Strata Renewal Process

Strata Renewal Process

In November 2016 new laws were introduced in NSW which in effect mean that any person can make a written proposal for the collective sale of a strata scheme to an owners corporation and if at least 75% of the owners of the lots agree and it is approved by the court the strata scheme may be sold to that person.

There are many steps and considerations in the process and this article provides a summary of what to consider and do if you are an owner of a lot in a strata scheme and/or part of a strata committee.

Strata renewal process key steps

The strata renewal process involves various key steps as follows:

  • Submission of a strata renewal proposal

Any person may give a written proposal for the collective sale of a strata scheme. A strata renewal proposal must include specific information as required by the legislation.

  • Initial consideration of a strata renewal proposal by a strata committee

A strata committee must consider a strata renewal proposal within 30 days of receipt at a meeting of the committee and decide whether the strata renewal proposal warrants further consideration by the owners corporation.

  • Consideration of a strata renewal proposal by the owners corporation

If a strata committee decides that a strata renewal proposal warrants further consideration by the owners corporation it must within 30 days convene a general meeting of the owners corporation.

If more than 50% of the owners agree that a strata renewal proposal warrants investigation (and if required, the strata scheme has opted in) a strata renewal committee is established.

  • Role of the strata renewal committee and strata renewal plan

The strata renewal committee then prepares a strata renewal plan for consideration by the owners corporation. A strata renewal plan must comprise various details including:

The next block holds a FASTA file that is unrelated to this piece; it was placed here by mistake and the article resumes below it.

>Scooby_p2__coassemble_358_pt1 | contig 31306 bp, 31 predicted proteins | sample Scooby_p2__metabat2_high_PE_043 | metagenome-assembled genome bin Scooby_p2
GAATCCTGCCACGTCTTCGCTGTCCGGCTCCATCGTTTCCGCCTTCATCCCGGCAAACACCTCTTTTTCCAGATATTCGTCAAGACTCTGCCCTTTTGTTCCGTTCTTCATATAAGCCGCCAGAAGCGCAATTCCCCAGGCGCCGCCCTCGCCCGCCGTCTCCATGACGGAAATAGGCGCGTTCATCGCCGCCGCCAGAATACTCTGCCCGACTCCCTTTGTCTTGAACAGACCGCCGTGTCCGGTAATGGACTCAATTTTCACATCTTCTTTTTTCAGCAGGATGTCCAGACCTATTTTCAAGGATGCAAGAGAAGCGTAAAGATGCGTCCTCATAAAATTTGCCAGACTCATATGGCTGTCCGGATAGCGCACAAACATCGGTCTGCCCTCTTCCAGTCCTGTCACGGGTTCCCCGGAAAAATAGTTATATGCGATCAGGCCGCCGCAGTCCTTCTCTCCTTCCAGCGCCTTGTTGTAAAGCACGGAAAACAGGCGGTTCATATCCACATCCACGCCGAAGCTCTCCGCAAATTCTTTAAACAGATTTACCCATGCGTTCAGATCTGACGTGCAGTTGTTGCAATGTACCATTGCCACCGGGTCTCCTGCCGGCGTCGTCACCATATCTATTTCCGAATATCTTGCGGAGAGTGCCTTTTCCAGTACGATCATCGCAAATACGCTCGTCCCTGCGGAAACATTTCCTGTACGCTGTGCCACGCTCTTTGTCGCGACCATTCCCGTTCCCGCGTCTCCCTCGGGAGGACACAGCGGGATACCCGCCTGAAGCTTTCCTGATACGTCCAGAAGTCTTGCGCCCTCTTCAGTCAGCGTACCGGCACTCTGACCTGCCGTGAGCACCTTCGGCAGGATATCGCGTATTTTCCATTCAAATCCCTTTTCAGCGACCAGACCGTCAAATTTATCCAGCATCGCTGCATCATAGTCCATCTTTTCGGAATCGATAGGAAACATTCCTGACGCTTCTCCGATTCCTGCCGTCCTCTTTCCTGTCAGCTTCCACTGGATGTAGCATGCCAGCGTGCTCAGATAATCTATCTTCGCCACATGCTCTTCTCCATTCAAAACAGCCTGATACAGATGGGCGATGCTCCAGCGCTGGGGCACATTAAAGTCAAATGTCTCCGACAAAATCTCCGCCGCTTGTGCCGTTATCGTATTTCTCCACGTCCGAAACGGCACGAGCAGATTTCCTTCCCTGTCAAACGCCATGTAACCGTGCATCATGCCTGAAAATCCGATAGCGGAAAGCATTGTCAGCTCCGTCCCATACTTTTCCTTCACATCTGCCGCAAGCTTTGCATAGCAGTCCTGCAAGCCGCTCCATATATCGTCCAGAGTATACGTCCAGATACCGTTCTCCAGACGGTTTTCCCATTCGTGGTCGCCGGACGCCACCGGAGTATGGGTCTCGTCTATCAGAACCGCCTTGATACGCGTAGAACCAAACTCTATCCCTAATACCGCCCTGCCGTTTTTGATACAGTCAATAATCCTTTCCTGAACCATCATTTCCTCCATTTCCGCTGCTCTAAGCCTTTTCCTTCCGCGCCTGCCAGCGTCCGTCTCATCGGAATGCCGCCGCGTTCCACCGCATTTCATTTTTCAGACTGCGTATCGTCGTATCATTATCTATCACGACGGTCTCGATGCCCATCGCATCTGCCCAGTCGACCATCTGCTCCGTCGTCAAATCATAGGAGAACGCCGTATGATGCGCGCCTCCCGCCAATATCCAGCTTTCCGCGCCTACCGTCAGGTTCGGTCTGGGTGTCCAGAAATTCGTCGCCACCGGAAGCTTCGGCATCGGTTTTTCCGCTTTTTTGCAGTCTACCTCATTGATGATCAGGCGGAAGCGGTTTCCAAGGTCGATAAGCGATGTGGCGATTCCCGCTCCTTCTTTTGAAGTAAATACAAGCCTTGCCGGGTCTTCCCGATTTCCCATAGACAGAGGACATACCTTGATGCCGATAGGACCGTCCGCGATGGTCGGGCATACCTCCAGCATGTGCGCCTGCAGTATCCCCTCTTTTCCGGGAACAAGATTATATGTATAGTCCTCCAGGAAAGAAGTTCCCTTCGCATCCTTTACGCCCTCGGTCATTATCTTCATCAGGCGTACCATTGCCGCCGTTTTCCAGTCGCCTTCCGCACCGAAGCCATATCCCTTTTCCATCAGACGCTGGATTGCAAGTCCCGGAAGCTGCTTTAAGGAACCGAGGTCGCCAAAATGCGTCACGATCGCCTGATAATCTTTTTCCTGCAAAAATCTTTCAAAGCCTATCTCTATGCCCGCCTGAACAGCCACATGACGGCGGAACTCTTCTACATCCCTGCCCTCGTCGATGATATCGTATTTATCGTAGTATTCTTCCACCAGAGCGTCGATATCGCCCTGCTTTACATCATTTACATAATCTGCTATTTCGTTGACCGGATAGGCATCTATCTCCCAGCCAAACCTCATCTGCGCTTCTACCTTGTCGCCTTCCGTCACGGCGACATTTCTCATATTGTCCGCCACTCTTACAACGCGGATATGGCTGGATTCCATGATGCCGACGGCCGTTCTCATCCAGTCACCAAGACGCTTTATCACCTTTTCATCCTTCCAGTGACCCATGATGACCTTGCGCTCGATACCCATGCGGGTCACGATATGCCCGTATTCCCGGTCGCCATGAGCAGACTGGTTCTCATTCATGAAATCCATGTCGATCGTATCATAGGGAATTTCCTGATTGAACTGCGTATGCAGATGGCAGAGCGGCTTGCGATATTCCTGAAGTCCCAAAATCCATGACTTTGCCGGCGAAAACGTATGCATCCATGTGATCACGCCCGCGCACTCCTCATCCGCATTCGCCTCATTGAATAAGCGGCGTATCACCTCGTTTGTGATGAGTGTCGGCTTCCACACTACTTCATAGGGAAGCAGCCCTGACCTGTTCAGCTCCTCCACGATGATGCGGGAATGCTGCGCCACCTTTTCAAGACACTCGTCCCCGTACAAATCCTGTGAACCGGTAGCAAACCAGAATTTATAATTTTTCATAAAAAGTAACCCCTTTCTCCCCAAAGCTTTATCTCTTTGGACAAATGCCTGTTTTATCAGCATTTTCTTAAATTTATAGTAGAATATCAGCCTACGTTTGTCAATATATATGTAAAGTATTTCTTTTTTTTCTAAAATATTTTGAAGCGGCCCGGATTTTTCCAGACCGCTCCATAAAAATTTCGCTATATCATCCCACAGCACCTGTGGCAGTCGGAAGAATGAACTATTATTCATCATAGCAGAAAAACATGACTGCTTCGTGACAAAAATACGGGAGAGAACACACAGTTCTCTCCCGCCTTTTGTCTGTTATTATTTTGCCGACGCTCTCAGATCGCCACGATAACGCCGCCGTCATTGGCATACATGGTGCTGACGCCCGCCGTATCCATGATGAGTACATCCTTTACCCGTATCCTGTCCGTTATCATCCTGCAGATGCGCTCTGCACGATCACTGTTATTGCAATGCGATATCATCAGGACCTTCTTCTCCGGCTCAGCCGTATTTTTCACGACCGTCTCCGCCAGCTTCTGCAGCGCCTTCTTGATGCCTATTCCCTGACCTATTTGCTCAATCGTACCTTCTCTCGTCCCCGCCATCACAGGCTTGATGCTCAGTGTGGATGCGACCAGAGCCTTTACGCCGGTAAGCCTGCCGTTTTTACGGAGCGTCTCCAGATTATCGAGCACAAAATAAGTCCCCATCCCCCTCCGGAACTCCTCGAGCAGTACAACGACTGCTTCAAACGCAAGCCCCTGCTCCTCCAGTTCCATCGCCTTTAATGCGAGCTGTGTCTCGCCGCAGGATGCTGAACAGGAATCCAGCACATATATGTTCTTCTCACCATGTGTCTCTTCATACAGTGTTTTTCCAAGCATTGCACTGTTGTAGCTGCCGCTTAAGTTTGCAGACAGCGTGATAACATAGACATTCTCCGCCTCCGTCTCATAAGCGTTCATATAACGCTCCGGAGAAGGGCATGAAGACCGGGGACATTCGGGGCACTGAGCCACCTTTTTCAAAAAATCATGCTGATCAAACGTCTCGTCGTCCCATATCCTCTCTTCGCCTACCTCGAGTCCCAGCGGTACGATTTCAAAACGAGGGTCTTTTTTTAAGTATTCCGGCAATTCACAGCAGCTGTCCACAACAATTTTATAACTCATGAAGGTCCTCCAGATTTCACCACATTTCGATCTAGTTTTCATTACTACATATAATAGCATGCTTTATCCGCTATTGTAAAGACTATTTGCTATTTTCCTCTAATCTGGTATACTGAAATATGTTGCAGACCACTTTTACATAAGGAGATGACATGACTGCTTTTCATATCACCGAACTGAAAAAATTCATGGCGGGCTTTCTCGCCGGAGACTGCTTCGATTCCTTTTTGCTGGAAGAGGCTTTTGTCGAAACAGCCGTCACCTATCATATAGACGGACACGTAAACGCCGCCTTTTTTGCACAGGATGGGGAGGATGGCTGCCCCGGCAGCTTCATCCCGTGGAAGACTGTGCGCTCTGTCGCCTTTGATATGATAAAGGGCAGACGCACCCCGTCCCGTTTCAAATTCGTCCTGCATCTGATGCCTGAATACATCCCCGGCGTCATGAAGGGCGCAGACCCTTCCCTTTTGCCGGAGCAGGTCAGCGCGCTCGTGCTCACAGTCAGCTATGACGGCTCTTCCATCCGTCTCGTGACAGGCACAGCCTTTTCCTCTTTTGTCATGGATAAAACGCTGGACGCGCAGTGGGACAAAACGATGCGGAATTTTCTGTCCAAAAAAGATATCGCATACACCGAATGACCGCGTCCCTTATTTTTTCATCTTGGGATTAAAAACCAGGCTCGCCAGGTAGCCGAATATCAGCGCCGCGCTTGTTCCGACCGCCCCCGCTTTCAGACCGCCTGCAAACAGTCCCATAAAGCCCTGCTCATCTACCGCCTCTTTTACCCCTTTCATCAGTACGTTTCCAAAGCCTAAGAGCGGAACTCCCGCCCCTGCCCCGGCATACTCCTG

• a general overview of the strata renewal proposal
  • details of the proposed purchaser and their intended use of the strata parcel
  • sale details for each lot including the price, proposed completion date and proposed vacant possession date
  • related costs and expenses to be deducted from the sale price
  • Consideration of a strata renewal plan by owners corporation

Once a strata renewal plan has been prepared a general meeting of the owners corporation is held and the owners corporation may decide to have the plan amended or resolve to give the plan to the owners to consider.

  • Consideration of a strata renewal plan by owners

Owners will then be given the opportunity to consider the strata renewal plan and may provide a support notice to a returning officer that the owner supports the plan. The support notice must be signed by the owner and each registered mortgagee or covenant chargee of an owner’s lot. The notice may be withdrawn under certain conditions.

  • Lapsing of strata renewal plan

A strata renewal plan will lapse if the owners corporation decides not to give a plan to the owners or if at least 75% of the owners of the lots support is not obtained within 3 months after a plan is given to the owners for their consideration.

  • Decision to apply to the court for an order